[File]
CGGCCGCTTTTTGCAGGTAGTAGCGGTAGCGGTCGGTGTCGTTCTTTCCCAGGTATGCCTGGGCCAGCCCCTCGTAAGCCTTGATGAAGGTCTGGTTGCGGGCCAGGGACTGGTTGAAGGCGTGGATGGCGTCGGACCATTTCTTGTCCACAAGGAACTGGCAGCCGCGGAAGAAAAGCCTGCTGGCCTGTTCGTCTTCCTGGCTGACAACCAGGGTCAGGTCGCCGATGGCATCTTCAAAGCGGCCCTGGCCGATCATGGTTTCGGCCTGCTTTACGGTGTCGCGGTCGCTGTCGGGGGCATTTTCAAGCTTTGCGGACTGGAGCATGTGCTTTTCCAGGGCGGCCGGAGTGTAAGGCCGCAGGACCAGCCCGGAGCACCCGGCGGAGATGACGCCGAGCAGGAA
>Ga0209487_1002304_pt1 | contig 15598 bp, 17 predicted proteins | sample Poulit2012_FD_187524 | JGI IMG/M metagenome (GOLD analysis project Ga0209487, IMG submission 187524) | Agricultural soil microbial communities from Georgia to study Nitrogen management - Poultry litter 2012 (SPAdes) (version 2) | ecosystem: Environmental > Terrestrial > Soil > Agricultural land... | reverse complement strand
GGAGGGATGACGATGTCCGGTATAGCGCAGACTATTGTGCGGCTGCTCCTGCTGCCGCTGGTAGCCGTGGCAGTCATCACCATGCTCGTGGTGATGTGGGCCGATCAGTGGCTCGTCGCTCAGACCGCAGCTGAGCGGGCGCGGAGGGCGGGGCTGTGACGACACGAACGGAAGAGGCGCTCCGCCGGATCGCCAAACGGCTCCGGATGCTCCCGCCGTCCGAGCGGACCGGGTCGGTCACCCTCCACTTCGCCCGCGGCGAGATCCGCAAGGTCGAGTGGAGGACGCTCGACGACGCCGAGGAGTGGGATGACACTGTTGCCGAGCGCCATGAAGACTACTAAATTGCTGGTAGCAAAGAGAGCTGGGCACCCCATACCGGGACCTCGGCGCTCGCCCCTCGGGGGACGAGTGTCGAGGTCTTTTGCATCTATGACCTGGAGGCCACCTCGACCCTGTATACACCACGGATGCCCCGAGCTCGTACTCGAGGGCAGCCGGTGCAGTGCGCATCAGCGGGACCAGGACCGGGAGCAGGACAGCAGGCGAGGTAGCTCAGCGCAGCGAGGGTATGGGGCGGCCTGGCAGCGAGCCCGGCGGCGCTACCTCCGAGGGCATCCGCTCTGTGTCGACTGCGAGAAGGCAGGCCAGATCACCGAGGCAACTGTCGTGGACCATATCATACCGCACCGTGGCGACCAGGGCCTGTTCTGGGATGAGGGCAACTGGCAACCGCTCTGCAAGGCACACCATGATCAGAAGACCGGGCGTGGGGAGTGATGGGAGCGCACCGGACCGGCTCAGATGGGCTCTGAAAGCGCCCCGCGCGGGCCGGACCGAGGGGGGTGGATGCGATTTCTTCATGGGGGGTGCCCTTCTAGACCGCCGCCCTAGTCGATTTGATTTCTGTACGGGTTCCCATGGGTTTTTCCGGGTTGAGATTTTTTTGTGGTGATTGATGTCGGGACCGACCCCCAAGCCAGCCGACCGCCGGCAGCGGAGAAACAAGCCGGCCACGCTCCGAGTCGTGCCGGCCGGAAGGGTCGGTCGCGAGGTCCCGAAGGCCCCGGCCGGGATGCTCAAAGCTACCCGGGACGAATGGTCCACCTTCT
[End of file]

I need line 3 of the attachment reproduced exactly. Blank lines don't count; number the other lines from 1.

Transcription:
GGAGGGATGACGATGTCCGGTATAGCGCAGACTATTGTGCGGCTGCTCCTGCTGCCGCTGGTAGCCGTGGCAGTCATCACCATGCTCGTGGTGATGTGGGCCGATCAGTGGCTCGTCGCTCAGACCGCAGCTGAGCGGGCGCGGAGGGCGGGGCTGTGACGACACGAACGGAAGAGGCGCTCCGCCGGATCGCCAAACGGCTCCGGATGCTCCCGCCGTCCGAGCGGACCGGGTCGGTCACCCTCCACTTCGCCCGCGGCGAGATCCGCAAGGTCGAGTGGAGGACGCTCGACGACGCCGAGGAGTGGGATGACACTGTTGCCGAGCGCCATGAAGACTACTAAATTGCTGGTAGCAAAGAGAGCTGGGCACCCCATACCGGGACCTCGGCGCTCGCCCCTCGGGGGACGAGTGTCGAGGTCTTTTGCATCTATGACCTGGAGGCCACCTCGACCCTGTATACACCACGGATGCCCCGAGCTCGTACTCGAGGGCAGCCGGTGCAGTGCGCATCAGCGGGACCAGGACCGGGAGCAGGACAGCAGGCGAGGTAGCTCAGCGCAGCGAGGGTATGGGGCGGCCTGGCAGCGAGCCCGGCGGCGCTACCTCCGAGGGCATCCGCTCTGTGTCGACTGCGAGAAGGCAGGCCAGATCACCGAGGCAACTGTCGTGGACCATATCATACCGCACCGTGGCGACCAGGGCCTGTTCTGGGATGAGGGCAACTGGCAACCGCTCTGCAAGGCACACCATGATCAGAAGACCGGGCGTGGGGAGTGATGGGAGCGCACCGGACCGGCTCAGATGGGCTCTGAAAGCGCCCCGCGCGGGCCGGACCGAGGGGGGTGGATGCGATTTCTTCATGGGGGGTGCCCTTCTAGACCGCCGCCCTAGTCGATTTGATTTCTGTACGGGTTCCCATGGGTTTTTCCGGGTTGAGATTTTTTTGTGGTGATTGATGTCGGGACCGACCCCCAAGCCAGCCGACCGCCGGCAGCGGAGAAACAAGCCGGCCACGCTCCGAGTCGTGCCGGCCGGAAGGGTCGGTCGCGAGGTCCCGAAGGCCCCGGCCGGGATGCTCAAAGCTACCCGGGACGAATGGTCCACCTTCT